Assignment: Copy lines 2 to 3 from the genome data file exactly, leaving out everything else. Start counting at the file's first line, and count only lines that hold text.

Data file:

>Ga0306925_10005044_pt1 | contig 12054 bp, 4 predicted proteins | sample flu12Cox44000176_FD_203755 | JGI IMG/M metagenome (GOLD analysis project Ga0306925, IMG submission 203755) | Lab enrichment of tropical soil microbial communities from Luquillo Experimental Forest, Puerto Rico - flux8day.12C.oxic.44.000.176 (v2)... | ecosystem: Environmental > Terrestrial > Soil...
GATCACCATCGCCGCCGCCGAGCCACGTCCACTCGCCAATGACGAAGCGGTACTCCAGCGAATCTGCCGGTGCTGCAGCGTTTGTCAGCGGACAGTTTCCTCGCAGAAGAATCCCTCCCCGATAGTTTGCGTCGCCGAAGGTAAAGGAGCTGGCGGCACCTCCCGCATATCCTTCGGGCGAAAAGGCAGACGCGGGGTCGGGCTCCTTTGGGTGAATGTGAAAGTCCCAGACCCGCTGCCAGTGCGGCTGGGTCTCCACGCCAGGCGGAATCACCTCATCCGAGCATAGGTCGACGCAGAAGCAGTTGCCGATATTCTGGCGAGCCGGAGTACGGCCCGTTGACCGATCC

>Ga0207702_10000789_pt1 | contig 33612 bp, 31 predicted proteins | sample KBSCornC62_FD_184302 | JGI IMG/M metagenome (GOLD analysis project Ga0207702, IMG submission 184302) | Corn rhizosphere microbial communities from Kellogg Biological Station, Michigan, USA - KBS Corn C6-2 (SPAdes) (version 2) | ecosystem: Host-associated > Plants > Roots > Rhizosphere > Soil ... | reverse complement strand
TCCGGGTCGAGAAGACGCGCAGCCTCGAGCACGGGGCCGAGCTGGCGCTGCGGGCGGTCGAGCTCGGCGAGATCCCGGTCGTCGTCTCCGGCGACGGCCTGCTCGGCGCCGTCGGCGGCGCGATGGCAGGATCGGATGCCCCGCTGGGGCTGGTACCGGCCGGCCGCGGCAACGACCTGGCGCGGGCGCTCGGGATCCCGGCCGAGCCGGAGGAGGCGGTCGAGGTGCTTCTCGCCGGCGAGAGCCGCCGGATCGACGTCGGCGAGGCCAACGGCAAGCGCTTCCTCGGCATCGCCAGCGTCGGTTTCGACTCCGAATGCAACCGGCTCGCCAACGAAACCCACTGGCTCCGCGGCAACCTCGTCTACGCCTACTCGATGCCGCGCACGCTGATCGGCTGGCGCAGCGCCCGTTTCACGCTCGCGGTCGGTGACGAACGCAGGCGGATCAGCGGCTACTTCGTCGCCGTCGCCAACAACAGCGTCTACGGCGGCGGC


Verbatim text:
GATCACCATCGCCGCCGCCGAGCCACGTCCACTCGCCAATGACGAAGCGGTACTCCAGCGAATCTGCCGGTGCTGCAGCGTTTGTCAGCGGACAGTTTCCTCGCAGAAGAATCCCTCCCCGATAGTTTGCGTCGCCGAAGGTAAAGGAGCTGGCGGCACCTCCCGCATATCCTTCGGGCGAAAAGGCAGACGCGGGGTCGGGCTCCTTTGGGTGAATGTGAAAGTCCCAGACCCGCTGCCAGTGCGGCTGGGTCTCCACGCCAGGCGGAATCACCTCATCCGAGCATAGGTCGACGCAGAAGCAGTTGCCGATATTCTGGCGAGCCGGAGTACGGCCCGTTGACCGATCC

>Ga0207702_10000789_pt1 | contig 33612 bp, 31 predicted proteins | sample KBSCornC62_FD_184302 | JGI IMG/M metagenome (GOLD analysis project Ga0207702, IMG submission 184302) | Corn rhizosphere microbial communities from Kellogg Biological Station, Michigan, USA - KBS Corn C6-2 (SPAdes) (version 2) | ecosystem: Host-associated > Plants > Roots > Rhizosphere > Soil ... | reverse complement strand